So when you cry Ms. Burkhart, cry for our fellow citizens. Cry for the ones who spread bigotry and intolerance.
So when you cry Ms. Burkhart, cry for our county. Cry for those who have died underneath the American flag, their lives cut short due to the hatred of their neighbors.
So when you cry Ms. Burkhart, cry for all the brave members of our armed forces, not just some of them. For they all deserve our respect.
All my best,
In 2015, the Professional Disc Golf Association’s world championships will be here in Pittsburgh:
July 25 – August 1, the tournament will be played at Deer Lakes, Knob Hill and Moraine (state) Parks, as well as Slippery Rock University.
I’m very bad at Disc Golf. It’s fun, but I just don’t have much aim. While playing Ultimate in college (as one does), I was much better at catching than throwing, not that I was that great, but I made a few good plays between classes.
The Episcopal bishop of Pittsburgh has posted a Lenten message, where he discusses the smiley face.
Check it out here, and happy Fat Tuesday!
A new study from Carnegie Mellon shows that using using proper grammatical structure in passwords, actually makes them easier to crack.
Guess I’ll need to make some changes.
You can check out the report here.
PAT is looking for participants for two pilot programs.
First up, they are finally opening up the ConnectCard program to allow online payment management. Check out the routes and if you ride one (or more) of them regularly, sign up here. Also, I’m a bit confused as to why they’re looking for riders only on certain routes, probably just to centralize help if there are any problems I suppose, but still seems a bit odd for an online pilot.
And secondly, PAT is looking to test a new automated phone service, allowing you to find out information and bypassing hold times. Hopefully it is in real time and somehow hooked up with dispatch, but we’ll see. To find out more or sign up, check it out here.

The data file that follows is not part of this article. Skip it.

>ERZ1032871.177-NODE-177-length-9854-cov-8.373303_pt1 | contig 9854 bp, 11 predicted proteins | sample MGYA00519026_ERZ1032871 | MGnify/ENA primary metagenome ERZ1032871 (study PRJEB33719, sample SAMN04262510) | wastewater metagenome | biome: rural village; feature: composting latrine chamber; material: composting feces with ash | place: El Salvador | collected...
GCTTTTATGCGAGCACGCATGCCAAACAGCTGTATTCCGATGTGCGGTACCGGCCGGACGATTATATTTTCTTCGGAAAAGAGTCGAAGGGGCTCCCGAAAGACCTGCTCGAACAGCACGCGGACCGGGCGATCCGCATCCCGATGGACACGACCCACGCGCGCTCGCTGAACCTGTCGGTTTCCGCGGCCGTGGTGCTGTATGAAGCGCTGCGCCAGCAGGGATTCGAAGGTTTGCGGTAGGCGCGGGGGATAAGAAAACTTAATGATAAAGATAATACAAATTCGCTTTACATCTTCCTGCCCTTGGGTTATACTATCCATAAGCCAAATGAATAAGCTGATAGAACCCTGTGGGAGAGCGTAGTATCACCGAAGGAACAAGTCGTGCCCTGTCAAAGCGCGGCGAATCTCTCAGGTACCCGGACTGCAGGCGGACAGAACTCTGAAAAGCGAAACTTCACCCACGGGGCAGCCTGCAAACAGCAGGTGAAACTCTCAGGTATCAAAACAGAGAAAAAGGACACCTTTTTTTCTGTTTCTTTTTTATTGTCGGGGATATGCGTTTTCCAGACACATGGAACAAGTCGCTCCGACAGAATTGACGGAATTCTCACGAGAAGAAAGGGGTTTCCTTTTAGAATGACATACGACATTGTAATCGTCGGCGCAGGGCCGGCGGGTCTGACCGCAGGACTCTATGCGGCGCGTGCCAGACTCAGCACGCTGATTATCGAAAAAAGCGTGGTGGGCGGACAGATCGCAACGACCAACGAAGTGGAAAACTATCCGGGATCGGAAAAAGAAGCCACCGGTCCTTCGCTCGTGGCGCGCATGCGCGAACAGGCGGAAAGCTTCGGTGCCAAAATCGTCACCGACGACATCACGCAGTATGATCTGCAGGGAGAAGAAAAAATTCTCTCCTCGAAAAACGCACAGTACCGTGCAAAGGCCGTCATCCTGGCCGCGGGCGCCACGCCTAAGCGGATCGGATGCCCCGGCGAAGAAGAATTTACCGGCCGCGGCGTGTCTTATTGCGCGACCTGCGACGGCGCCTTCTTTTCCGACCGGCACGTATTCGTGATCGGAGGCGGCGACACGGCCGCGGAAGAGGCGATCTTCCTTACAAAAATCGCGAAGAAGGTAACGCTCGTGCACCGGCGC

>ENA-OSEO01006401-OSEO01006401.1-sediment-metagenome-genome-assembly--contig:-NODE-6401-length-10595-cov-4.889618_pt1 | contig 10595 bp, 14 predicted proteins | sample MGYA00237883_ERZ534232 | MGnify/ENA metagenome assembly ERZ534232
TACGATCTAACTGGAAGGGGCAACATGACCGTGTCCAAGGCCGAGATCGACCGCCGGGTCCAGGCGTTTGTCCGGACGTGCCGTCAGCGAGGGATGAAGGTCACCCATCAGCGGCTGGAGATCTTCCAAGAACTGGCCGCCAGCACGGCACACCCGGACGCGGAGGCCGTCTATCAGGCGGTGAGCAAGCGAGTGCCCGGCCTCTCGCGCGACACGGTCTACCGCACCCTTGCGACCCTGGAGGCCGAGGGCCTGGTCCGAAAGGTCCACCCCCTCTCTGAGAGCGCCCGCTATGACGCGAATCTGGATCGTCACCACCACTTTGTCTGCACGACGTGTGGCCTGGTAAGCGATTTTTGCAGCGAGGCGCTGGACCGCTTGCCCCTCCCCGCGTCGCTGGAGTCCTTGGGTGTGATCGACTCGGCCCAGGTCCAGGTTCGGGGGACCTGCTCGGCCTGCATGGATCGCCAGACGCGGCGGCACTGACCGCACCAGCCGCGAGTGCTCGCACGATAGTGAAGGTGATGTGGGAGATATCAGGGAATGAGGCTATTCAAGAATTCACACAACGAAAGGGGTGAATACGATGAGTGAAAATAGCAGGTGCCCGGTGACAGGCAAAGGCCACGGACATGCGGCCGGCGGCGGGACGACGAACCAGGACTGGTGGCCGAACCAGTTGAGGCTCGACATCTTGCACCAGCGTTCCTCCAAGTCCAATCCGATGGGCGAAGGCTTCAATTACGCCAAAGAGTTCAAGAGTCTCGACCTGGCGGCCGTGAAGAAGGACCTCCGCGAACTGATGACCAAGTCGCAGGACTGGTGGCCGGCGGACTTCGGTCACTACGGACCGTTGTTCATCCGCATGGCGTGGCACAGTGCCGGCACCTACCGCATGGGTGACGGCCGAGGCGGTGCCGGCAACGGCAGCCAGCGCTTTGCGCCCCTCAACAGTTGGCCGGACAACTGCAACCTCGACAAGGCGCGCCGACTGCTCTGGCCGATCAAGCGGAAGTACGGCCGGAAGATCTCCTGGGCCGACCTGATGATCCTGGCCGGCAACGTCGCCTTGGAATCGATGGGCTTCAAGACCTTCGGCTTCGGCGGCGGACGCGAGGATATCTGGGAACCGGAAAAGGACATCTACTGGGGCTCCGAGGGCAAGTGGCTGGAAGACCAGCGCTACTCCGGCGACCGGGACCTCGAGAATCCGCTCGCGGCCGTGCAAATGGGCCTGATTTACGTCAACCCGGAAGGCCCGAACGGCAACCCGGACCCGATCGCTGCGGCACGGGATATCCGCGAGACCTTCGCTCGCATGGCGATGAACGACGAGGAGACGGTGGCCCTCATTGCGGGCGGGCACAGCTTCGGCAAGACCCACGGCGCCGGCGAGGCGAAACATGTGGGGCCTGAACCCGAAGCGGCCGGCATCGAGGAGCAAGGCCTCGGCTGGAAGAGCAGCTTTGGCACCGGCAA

A couple links to pass along about transit cuts and bus rapid transit.
First up, the public transportation in Tacoma is making dramatic cuts, very much like we could have seen here.
I know PAT is still looking to expand into BRT, but I just don’t think we’re dedicated enough to really embrace it and make it work. At least not now.
Calvary Church in Shadyside has an e-waste recycling event on Saturday, January 19, 10 a.m. – 1 p.m.
You can no longer throw out electronics with the trash, so this is a great chance to get those pieces recycled at no cost.
Additionally, if you need a hard drive destroyed, they will have a service available for $10 each
You can find out more at Calvary’s website.
Listen, Mattress Discounters, enough with the lying.
We don’t need to be told every three months that “never before has Mattress Discounters closed early” to get ready for a sale.
You do it all the time.
Stop it. It’s insulting, and quite frankly, very lazy advertising.
Everyone with ears.
P.S. No seriously, knock it the F off.
LaMarr Woodley is the new owner of the Pittsburgh Jack Rabbits, our PBA team which will be competing against, among others, Jerome Bettis’ Motown Muscle.
The announcement of the logos can be found here, although I may also be rooting for Chris Hardwick’s Atom Splitters, as I’m a huge fan of the Nerdist industries.
The Chief, returns for its 10th anniversary production for a short run at the Pittsburgh Public Theater.
And in conjunction, at a special show on Sunday, January 6 there will be a beer and food tasting after the show.
The show starts at 7 p.m. and the tasting will begin around 8:30.
I went to the last special event the PPT did with Good People, and it was a lot of fun, if you can make it, call the theater to reserve your tickets.
It’s still the holiday season, so I don’t feel too bad posting this so late, but check out a fantastic poem over at The Pensblog.
And then cry because we still don’t have hockey.